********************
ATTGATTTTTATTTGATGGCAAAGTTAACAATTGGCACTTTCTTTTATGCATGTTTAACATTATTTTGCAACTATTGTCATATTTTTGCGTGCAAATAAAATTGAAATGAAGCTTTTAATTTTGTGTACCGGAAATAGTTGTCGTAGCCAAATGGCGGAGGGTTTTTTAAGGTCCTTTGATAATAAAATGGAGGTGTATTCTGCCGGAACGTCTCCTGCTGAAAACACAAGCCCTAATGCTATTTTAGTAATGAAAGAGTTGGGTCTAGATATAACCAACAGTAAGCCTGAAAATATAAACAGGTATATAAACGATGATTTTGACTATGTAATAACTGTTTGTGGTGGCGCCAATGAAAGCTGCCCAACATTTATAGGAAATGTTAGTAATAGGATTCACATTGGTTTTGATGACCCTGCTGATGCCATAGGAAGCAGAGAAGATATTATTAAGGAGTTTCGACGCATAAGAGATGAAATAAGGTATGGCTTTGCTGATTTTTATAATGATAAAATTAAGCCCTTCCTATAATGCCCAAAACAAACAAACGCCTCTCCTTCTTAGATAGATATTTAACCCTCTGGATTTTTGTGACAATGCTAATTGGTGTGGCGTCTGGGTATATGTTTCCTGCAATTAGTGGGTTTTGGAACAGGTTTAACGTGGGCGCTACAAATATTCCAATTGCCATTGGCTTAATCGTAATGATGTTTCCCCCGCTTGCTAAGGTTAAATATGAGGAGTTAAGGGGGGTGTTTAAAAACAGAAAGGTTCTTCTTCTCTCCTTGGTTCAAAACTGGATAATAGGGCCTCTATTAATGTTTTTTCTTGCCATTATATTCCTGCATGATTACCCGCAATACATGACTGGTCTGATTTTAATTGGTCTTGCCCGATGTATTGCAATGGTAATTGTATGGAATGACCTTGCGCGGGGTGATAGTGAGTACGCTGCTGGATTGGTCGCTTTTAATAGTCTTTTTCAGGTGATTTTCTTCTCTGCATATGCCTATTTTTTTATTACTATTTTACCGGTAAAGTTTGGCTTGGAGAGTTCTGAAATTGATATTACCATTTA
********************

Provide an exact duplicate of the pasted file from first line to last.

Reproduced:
ATTGATTTTTATTTGATGGCAAAGTTAACAATTGGCACTTTCTTTTATGCATGTTTAACATTATTTTGCAACTATTGTCATATTTTTGCGTGCAAATAAAATTGAAATGAAGCTTTTAATTTTGTGTACCGGAAATAGTTGTCGTAGCCAAATGGCGGAGGGTTTTTTAAGGTCCTTTGATAATAAAATGGAGGTGTATTCTGCCGGAACGTCTCCTGCTGAAAACACAAGCCCTAATGCTATTTTAGTAATGAAAGAGTTGGGTCTAGATATAACCAACAGTAAGCCTGAAAATATAAACAGGTATATAAACGATGATTTTGACTATGTAATAACTGTTTGTGGTGGCGCCAATGAAAGCTGCCCAACATTTATAGGAAATGTTAGTAATAGGATTCACATTGGTTTTGATGACCCTGCTGATGCCATAGGAAGCAGAGAAGATATTATTAAGGAGTTTCGACGCATAAGAGATGAAATAAGGTATGGCTTTGCTGATTTTTATAATGATAAAATTAAGCCCTTCCTATAATGCCCAAAACAAACAAACGCCTCTCCTTCTTAGATAGATATTTAACCCTCTGGATTTTTGTGACAATGCTAATTGGTGTGGCGTCTGGGTATATGTTTCCTGCAATTAGTGGGTTTTGGAACAGGTTTAACGTGGGCGCTACAAATATTCCAATTGCCATTGGCTTAATCGTAATGATGTTTCCCCCGCTTGCTAAGGTTAAATATGAGGAGTTAAGGGGGGTGTTTAAAAACAGAAAGGTTCTTCTTCTCTCCTTGGTTCAAAACTGGATAATAGGGCCTCTATTAATGTTTTTTCTTGCCATTATATTCCTGCATGATTACCCGCAATACATGACTGGTCTGATTTTAATTGGTCTTGCCCGATGTATTGCAATGGTAATTGTATGGAATGACCTTGCGCGGGGTGATAGTGAGTACGCTGCTGGATTGGTCGCTTTTAATAGTCTTTTTCAGGTGATTTTCTTCTCTGCATATGCCTATTTTTTTATTACTATTTTACCGGTAAAGTTTGGCTTGGAGAGTTCTGAAATTGATATTACCATTTA